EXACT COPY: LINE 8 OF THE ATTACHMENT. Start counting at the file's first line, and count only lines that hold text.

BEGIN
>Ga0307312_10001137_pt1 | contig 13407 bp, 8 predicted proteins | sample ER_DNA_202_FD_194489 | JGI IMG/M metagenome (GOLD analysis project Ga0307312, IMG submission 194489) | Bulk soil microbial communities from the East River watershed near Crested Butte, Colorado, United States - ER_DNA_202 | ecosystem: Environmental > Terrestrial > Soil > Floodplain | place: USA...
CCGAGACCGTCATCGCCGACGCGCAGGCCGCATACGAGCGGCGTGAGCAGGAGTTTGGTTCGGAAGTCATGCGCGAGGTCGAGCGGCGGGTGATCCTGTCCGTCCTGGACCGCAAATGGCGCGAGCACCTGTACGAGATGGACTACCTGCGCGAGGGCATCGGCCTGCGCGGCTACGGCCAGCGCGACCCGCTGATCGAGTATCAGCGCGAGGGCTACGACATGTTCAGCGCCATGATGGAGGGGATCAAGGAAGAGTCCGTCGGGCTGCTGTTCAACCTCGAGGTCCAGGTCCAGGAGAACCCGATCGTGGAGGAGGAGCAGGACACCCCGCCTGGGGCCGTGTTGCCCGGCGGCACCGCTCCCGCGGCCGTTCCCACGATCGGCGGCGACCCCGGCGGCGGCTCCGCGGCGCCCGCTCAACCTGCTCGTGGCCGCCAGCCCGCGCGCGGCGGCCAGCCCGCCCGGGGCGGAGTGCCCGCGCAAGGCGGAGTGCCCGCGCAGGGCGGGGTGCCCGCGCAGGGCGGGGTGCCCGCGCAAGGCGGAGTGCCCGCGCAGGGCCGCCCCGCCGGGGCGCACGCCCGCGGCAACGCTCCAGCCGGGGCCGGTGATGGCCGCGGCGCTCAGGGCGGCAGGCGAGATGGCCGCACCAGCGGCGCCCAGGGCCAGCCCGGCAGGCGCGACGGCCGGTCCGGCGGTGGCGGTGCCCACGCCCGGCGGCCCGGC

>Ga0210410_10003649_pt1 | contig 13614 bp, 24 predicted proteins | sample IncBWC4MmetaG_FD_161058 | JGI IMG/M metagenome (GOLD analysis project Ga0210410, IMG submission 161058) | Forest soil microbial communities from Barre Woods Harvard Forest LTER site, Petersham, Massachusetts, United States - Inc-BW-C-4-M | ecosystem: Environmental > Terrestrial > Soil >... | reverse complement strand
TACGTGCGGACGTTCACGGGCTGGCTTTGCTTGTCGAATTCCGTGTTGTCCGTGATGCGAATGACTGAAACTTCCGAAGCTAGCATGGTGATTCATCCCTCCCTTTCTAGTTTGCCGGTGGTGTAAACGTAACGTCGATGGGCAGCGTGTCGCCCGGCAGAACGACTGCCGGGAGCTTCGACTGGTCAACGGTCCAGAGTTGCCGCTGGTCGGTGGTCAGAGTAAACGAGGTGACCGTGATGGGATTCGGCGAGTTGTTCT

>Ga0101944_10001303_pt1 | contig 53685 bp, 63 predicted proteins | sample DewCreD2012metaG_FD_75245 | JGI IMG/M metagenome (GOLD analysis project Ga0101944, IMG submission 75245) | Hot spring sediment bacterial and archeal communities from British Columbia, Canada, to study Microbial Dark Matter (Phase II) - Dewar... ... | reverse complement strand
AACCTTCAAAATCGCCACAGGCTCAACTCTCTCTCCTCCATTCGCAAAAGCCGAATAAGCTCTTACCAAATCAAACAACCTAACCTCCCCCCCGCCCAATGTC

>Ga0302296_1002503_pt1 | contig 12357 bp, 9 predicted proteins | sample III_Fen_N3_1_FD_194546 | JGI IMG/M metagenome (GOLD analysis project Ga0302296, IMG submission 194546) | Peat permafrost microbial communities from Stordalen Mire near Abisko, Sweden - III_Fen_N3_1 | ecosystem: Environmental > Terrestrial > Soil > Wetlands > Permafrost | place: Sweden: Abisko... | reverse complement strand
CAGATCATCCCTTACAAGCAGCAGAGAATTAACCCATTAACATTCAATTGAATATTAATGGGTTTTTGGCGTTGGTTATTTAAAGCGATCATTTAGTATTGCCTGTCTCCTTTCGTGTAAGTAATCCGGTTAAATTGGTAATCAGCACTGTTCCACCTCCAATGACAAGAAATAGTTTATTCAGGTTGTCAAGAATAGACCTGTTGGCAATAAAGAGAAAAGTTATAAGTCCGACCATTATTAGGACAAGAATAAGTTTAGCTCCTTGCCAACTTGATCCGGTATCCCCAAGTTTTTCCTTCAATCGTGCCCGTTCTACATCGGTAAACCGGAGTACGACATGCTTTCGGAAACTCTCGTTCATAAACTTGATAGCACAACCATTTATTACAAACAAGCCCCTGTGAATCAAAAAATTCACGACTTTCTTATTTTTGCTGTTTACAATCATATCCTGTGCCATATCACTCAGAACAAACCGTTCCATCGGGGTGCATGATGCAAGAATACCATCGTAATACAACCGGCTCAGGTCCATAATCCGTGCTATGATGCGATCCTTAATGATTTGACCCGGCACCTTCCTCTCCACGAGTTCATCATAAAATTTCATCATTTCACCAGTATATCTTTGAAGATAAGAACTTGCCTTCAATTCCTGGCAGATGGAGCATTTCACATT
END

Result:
CAGATCATCCCTTACAAGCAGCAGAGAATTAACCCATTAACATTCAATTGAATATTAATGGGTTTTTGGCGTTGGTTATTTAAAGCGATCATTTAGTATTGCCTGTCTCCTTTCGTGTAAGTAATCCGGTTAAATTGGTAATCAGCACTGTTCCACCTCCAATGACAAGAAATAGTTTATTCAGGTTGTCAAGAATAGACCTGTTGGCAATAAAGAGAAAAGTTATAAGTCCGACCATTATTAGGACAAGAATAAGTTTAGCTCCTTGCCAACTTGATCCGGTATCCCCAAGTTTTTCCTTCAATCGTGCCCGTTCTACATCGGTAAACCGGAGTACGACATGCTTTCGGAAACTCTCGTTCATAAACTTGATAGCACAACCATTTATTACAAACAAGCCCCTGTGAATCAAAAAATTCACGACTTTCTTATTTTTGCTGTTTACAATCATATCCTGTGCCATATCACTCAGAACAAACCGTTCCATCGGGGTGCATGATGCAAGAATACCATCGTAATACAACCGGCTCAGGTCCATAATCCGTGCTATGATGCGATCCTTAATGATTTGACCCGGCACCTTCCTCTCCACGAGTTCATCATAAAATTTCATCATTTCACCAGTATATCTTTGAAGATAAGAACTTGCCTTCAATTCCTGGCAGATGGAGCATTTCACATT